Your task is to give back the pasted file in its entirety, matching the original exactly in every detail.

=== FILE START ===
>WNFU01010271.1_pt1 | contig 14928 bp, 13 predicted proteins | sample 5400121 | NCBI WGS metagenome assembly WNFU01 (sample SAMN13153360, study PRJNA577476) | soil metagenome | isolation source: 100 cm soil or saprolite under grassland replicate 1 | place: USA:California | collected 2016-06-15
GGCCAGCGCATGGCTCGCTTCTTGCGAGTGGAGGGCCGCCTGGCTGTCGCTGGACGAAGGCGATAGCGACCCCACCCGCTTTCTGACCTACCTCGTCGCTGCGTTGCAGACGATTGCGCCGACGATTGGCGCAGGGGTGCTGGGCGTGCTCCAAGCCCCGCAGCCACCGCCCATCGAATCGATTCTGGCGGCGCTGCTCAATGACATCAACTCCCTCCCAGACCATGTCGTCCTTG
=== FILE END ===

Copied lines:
>WNFU01010271.1_pt1 | contig 14928 bp, 13 predicted proteins | sample 5400121 | NCBI WGS metagenome assembly WNFU01 (sample SAMN13153360, study PRJNA577476) | soil metagenome | isolation source: 100 cm soil or saprolite under grassland replicate 1 | place: USA:California | collected 2016-06-15
GGCCAGCGCATGGCTCGCTTCTTGCGAGTGGAGGGCCGCCTGGCTGTCGCTGGACGAAGGCGATAGCGACCCCACCCGCTTTCTGACCTACCTCGTCGCTGCGTTGCAGACGATTGCGCCGACGATTGGCGCAGGGGTGCTGGGCGTGCTCCAAGCCCCGCAGCCACCGCCCATCGAATCGATTCTGGCGGCGCTGCTCAATGACATCAACTCCCTCCCAGACCATGTCGTCCTTG